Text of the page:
The strong economy has been great for apartment rent growth. But there is still a problem, according to George Currall, principal and the managing director of capital markets at NRP.
“Structurally, the economy is still not creating enough new housing,” Currall says “The supply of single-family homes never fully recovered after the Great Recession. Multifamily supply is strong, but still only picking up some of the slack from the single-family sector. That’s why we are bullish on multifamily. We view it as still having a lot of upside, even after a long run of great returns.”
The supply constraints, however, are producing an affordability problem. As a large developer building both affordable and market-rate housing, NRP Group recognizes this issue.
“Affordability is an enormous concern for many renters and the industry is working hard to create the supply that will remedy demand-driven rent increases,” Currall says. “More specifically, 2020 will be The NRP Group’s biggest year yet for both our moderate and low-income product. Our goal is to continue meeting the needs of residents with incomes below their area median income [AMI].”
Still, labor and materials cost pressures will be an obstacle in building affordable, workforce and luxury apartments in the year ahead. Further compounding the problem is the hidden cost of additional time that reduced labor availability has added to NRP’s construction schedules.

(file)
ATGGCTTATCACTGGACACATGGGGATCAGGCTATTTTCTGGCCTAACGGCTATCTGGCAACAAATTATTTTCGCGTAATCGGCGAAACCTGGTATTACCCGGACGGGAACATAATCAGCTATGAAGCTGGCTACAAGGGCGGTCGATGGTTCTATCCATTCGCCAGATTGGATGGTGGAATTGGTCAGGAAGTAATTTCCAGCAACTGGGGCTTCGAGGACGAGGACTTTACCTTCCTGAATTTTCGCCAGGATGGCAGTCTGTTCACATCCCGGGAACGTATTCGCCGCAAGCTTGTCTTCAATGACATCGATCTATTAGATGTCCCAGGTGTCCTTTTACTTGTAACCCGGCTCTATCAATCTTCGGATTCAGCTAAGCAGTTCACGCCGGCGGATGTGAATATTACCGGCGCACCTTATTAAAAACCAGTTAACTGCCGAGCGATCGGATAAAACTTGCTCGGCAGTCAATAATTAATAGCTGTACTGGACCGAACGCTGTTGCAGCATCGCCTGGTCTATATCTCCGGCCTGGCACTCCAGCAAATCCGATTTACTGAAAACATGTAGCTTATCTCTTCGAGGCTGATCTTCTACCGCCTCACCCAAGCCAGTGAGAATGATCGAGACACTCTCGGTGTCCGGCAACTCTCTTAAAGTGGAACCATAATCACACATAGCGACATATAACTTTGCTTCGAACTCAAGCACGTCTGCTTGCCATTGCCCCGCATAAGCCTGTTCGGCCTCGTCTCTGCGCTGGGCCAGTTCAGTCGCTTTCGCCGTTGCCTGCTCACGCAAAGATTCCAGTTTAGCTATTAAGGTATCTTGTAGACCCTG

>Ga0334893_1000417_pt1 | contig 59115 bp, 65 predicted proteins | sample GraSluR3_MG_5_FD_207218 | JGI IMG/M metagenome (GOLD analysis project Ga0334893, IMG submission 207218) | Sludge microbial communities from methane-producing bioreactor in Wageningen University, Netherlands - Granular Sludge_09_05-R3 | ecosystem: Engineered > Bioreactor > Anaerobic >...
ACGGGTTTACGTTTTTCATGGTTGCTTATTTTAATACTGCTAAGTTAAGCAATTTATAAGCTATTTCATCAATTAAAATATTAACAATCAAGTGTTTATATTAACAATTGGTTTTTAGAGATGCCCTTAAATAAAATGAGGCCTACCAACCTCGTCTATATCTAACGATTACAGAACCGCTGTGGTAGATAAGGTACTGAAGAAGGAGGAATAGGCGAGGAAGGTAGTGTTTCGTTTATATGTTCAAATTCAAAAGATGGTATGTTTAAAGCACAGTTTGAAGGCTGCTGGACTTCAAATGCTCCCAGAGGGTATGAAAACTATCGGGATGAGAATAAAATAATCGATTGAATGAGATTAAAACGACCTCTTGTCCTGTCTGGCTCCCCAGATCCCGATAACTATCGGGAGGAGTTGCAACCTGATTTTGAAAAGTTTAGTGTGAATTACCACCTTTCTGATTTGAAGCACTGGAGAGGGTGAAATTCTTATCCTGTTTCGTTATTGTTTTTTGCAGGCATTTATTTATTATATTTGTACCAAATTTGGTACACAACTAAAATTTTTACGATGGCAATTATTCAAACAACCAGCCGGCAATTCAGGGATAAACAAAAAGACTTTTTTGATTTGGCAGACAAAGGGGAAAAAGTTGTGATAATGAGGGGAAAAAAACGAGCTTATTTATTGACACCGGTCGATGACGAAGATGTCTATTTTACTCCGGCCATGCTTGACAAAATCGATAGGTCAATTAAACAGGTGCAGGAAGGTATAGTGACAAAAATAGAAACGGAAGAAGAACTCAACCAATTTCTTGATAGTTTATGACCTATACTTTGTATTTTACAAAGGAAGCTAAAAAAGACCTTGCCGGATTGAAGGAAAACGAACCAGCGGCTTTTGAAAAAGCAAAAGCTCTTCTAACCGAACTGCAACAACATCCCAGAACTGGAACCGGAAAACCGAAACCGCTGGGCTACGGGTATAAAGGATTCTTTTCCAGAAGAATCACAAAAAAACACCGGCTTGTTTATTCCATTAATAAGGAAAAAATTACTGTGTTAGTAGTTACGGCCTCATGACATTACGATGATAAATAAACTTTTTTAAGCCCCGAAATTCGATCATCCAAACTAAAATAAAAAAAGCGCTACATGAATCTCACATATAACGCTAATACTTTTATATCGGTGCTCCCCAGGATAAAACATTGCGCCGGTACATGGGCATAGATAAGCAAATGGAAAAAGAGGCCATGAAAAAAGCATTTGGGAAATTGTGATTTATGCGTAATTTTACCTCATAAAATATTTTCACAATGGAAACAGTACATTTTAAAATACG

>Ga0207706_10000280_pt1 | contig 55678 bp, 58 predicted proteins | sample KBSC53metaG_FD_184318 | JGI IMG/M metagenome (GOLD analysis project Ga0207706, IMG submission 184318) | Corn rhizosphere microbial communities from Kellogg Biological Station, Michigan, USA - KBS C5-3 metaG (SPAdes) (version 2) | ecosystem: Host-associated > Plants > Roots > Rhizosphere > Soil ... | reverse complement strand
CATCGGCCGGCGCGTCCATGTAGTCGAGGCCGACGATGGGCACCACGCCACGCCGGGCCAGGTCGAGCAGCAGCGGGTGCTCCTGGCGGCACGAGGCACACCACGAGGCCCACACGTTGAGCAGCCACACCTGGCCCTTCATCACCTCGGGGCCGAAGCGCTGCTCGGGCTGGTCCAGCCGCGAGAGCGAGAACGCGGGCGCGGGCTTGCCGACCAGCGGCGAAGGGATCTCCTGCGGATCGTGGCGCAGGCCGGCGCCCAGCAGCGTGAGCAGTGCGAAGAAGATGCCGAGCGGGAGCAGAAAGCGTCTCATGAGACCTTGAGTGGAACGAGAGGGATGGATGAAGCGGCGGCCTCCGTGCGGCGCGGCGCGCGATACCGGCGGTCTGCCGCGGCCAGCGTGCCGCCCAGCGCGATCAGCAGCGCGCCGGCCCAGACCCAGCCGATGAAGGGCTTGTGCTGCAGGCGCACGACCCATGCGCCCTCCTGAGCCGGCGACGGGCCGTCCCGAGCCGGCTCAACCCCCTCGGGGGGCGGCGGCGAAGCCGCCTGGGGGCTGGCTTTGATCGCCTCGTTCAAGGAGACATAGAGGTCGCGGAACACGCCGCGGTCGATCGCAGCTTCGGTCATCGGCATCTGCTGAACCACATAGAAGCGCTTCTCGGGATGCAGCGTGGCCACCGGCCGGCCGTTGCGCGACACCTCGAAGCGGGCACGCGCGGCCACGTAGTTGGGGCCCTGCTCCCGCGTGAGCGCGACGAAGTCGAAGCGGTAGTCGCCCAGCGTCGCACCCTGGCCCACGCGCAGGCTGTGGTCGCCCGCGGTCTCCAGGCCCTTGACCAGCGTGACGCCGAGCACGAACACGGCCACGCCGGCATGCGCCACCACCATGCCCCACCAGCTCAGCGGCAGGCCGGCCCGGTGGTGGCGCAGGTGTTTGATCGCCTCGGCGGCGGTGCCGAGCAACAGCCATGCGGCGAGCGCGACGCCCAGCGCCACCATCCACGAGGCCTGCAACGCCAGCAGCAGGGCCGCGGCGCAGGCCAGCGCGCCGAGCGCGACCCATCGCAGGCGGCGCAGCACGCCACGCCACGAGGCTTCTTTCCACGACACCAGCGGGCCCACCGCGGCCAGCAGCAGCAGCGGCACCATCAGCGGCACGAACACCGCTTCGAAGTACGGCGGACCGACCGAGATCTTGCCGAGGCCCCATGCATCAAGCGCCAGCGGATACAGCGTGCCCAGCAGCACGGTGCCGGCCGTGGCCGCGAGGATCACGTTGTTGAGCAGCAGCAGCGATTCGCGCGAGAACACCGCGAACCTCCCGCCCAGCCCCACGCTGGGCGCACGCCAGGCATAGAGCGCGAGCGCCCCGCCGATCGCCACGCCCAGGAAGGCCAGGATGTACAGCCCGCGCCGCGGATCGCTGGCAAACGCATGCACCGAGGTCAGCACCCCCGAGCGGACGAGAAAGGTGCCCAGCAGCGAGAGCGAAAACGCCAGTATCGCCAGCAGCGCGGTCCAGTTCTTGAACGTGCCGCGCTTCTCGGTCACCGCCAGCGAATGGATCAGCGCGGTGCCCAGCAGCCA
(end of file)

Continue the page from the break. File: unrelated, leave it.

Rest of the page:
Higher construction costs make it harder to pencil out deals in urban areas. “Urban submarkets will experience oversupply this cycle and, with their higher costs, that will make it difficult to earn strong returns,” Currall says. “We feel that continued rent growth will be in transit-oriented or mixed-use suburban properties with lower construction basis.”
If the trade truce persists, tariffs shouldn’t be a big problem in the year ahead. “As existing tariffs are already priced into the costs of new projects, only a re-escalation will present a problem,” Currall says. “Any reduction will result in savings to many properties that already capture tariff costs in their budgets.”
As construction costs have made it more difficult to pencil out new development deals, value-add is an ever-diminishing pool of attractive opportunities, according to Currall. “Strong competition on the acquisition side has pushed most of the value to the sellers, rather than giving developers and investors a lot of upside,” he says. “We focus on ground-up development where we can create more value.”
While apartment owners often fret about interest rates going into any year, Currall expects the Fed to stand down in 2020, given that it is an election year. In fact, he says the decrease in interest rates last year has not been fully absorbed by the market.